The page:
A Waterford physical therapist is bringing the clinic to your home after turning a difficult year, into a new business.

Working from home is a blessing for dogs like Bruno. He now gets to spend his days alongside his owner, Lisa Yacovoni. And while working from home has been a major change for Yacovoni, it was a blessing for her as well.

“I like it because I can have the flexibility; I can come home; I can be with him. I can get a lot of stuff done as well,” she explains.

She now spends most of her days running her new business, Dynamo Physical Therapy, from her kitchen table.

What You Need To Know

  • After being laid off during the pandemic, Lisa Yacovoni started a new physical therapy service

  • Dynamo Physical Therapy is a mobile service that goes to patients' homes

  • Yacovoni says the services are perfect for anyone with mobility issues, schedule conflicts, or COVID-19 concerns

“Somedays it is really challenging, and it is a struggle to keep yourself accountable,” Yacovoni said.

Lisa was laid off from her job as a physical therapist when the pandemic first hit. She was working at a large scale physical therapy clinic in the Capital Region at the time and said she was quickly realizing how unhappy she was.

“I was having to see multiple people at a time, and that’s pretty typical, because it has to run that way to keep the doors open, more often than not,” she said. “At times it felt cookie cutter to me, because I wasn’t giving people the one-on-one time that I wanted to give and I thought they deserved.”

But she wasn’t letting the layoff stop her from reigniting her passion.

“When I look back at 2020, I actually see it in a positive light,” Yacovoni said. “I just knew. I thought ‘this is my defining moment. I have the opportunity and the means to make this change.’ And most importantly, I had the time.”

And so, Dynamo Physical Therapy was started in September. It’s a mobile service that takes therapy out of the clinics. She says while the styles of mobile doctor services are new to the Capital Region, it is very popular and successful in southern parts of the country.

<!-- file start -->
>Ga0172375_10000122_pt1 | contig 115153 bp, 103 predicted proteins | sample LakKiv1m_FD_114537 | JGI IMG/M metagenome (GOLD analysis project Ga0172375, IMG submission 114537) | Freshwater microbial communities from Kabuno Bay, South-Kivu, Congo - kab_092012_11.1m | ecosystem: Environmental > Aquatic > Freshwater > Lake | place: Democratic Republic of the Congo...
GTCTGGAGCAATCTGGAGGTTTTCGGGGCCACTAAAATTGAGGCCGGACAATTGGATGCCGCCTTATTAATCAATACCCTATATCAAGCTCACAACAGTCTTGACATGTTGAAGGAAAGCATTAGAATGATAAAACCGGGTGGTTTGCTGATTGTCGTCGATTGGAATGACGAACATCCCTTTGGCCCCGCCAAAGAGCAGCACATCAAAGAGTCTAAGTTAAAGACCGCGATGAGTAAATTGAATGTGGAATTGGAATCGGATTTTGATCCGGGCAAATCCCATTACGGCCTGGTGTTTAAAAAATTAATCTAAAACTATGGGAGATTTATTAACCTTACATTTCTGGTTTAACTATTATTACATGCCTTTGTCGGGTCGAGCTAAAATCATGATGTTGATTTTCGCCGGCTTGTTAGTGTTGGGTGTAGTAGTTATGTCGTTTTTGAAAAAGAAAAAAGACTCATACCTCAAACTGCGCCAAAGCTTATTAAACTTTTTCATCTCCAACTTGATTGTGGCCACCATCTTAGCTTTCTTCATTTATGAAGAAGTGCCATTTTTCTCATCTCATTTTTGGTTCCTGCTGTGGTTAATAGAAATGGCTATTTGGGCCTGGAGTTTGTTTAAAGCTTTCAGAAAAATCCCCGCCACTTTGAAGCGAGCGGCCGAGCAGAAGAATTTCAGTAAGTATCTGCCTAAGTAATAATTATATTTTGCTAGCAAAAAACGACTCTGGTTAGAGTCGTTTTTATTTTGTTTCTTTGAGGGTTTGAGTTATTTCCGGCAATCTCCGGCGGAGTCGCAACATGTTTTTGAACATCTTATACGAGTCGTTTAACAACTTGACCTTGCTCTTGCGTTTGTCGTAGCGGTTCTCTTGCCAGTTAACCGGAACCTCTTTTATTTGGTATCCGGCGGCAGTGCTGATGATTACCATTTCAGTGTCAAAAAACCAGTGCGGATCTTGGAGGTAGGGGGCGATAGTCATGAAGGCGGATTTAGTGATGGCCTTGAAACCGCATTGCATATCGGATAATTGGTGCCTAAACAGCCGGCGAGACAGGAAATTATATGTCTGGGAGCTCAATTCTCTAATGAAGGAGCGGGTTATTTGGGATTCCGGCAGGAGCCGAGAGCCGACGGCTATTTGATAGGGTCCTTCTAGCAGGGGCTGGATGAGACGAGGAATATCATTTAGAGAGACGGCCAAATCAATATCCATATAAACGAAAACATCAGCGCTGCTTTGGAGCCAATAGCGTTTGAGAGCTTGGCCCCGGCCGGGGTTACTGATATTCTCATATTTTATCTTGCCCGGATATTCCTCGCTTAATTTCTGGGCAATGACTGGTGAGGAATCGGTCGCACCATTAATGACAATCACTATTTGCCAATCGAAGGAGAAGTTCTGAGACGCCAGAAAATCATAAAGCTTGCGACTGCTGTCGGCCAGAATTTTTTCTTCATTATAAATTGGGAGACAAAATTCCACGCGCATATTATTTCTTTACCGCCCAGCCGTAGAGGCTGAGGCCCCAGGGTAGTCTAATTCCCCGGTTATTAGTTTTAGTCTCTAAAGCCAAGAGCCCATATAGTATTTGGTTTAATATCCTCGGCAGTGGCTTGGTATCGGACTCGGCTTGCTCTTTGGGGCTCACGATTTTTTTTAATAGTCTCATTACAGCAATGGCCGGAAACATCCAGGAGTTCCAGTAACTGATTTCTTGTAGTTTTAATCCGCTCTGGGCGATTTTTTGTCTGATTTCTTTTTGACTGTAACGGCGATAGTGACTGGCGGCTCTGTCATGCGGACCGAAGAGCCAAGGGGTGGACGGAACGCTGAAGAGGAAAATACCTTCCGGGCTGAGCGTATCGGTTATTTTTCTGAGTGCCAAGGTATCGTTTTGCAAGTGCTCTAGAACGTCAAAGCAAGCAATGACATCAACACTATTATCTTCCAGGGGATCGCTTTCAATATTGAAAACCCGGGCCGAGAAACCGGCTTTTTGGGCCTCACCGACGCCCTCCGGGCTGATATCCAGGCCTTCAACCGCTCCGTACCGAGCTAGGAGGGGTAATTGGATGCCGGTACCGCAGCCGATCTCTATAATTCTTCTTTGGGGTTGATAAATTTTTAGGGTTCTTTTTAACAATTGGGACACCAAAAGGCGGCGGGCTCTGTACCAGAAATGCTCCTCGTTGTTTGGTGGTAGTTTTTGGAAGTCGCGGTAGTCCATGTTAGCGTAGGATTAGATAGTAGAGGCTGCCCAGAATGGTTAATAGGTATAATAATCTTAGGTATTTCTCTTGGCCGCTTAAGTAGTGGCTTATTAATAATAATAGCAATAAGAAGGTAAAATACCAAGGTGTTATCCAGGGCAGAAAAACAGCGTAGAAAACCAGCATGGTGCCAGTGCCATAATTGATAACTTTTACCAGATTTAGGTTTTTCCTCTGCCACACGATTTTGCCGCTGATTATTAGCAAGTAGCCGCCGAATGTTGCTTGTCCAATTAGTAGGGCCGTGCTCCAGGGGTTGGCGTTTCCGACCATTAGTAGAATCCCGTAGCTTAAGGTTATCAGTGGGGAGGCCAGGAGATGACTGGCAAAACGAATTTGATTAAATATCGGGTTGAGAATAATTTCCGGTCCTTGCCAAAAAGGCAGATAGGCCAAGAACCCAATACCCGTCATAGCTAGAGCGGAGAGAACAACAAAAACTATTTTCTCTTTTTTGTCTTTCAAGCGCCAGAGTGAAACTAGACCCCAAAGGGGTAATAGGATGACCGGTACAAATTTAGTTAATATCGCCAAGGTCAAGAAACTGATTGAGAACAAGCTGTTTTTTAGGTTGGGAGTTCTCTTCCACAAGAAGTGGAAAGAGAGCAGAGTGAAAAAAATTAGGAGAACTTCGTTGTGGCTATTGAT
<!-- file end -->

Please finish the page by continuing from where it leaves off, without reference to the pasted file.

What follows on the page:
And while Lisa’s business is new, she’s not the only mobile service in the area. She says there are other therapists that offer similar services who may focus on a more niche style of therapy.

But now, Lisa’s days look different than they did when she was in the clinics. She packs up all her equipment and hits the road, heading right to her patients’ doorsteps.

“Especially with what the past year has taught us, we can’t rely on gym access. I don’t want you to have to rely on equipment in a clinic,” Yacovoni said. “I’ve had a lot of people say they just feel more comfortable right now, being able to stay at home.”

On Wednesday, she visits the home of wrestling coach Shaun Miller. The coach is looking to get back on the mat after a bicep surgery.

“It was a sudden thing, so we’re just working to get back into it,” said Miller.

Setting her patients up for success, she gives them the tools to work on her rehabilitation, even when she’s not around. The patients have access to an app on their phones that shows them their workouts and movements build the lifestyle they want and optimize quality of life.

“A lot of times with PT, it’s not about a temporary change of habit or fix, it’s not a quick fix; It’s about creating consistency and habits that you’re going to maintain in order to get where you want to be,” Yacovoni said.

Lisa’s business is a cash-based service, which she says may cause patients to be hesitant when signing up.

“Finances come into play when discussing services,” says Miller. ”I was really engaged on trying to get back my strength and I didn’t want this process to take too long, which is why I hired the best.”

But Yacovoni adds that, with cash, there are no hurdles from the insurance companies: “A lot of other hoops and documentation that takes away from patient time,” she said.

While her business is only about 6 months old, it’s given her drive and passion back. She was able to turn a difficult year into a new inspiration.

“When it came down to it, I wasn’t really happy with the direction my career was going and now, I am. I am really excited for the future,” Yacovoni said.